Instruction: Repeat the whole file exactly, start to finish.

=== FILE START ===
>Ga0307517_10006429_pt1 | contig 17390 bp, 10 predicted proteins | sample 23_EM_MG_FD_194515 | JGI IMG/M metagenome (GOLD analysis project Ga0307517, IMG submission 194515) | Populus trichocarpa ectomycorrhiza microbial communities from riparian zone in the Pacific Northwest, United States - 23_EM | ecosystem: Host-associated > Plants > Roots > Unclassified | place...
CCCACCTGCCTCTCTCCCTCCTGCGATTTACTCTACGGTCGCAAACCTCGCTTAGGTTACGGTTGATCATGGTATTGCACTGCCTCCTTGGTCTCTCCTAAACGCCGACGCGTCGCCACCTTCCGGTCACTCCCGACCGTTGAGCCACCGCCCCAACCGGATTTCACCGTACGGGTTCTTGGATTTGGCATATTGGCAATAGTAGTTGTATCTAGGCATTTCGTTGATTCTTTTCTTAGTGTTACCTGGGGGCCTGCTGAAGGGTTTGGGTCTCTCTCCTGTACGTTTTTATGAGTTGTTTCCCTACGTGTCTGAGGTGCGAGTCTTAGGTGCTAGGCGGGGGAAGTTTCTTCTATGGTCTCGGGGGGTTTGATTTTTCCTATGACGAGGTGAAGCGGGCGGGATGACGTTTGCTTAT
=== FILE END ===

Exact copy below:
>Ga0307517_10006429_pt1 | contig 17390 bp, 10 predicted proteins | sample 23_EM_MG_FD_194515 | JGI IMG/M metagenome (GOLD analysis project Ga0307517, IMG submission 194515) | Populus trichocarpa ectomycorrhiza microbial communities from riparian zone in the Pacific Northwest, United States - 23_EM | ecosystem: Host-associated > Plants > Roots > Unclassified | place...
CCCACCTGCCTCTCTCCCTCCTGCGATTTACTCTACGGTCGCAAACCTCGCTTAGGTTACGGTTGATCATGGTATTGCACTGCCTCCTTGGTCTCTCCTAAACGCCGACGCGTCGCCACCTTCCGGTCACTCCCGACCGTTGAGCCACCGCCCCAACCGGATTTCACCGTACGGGTTCTTGGATTTGGCATATTGGCAATAGTAGTTGTATCTAGGCATTTCGTTGATTCTTTTCTTAGTGTTACCTGGGGGCCTGCTGAAGGGTTTGGGTCTCTCTCCTGTACGTTTTTATGAGTTGTTTCCCTACGTGTCTGAGGTGCGAGTCTTAGGTGCTAGGCGGGGGAAGTTTCTTCTATGGTCTCGGGGGGTTTGATTTTTCCTATGACGAGGTGAAGCGGGCGGGATGACGTTTGCTTAT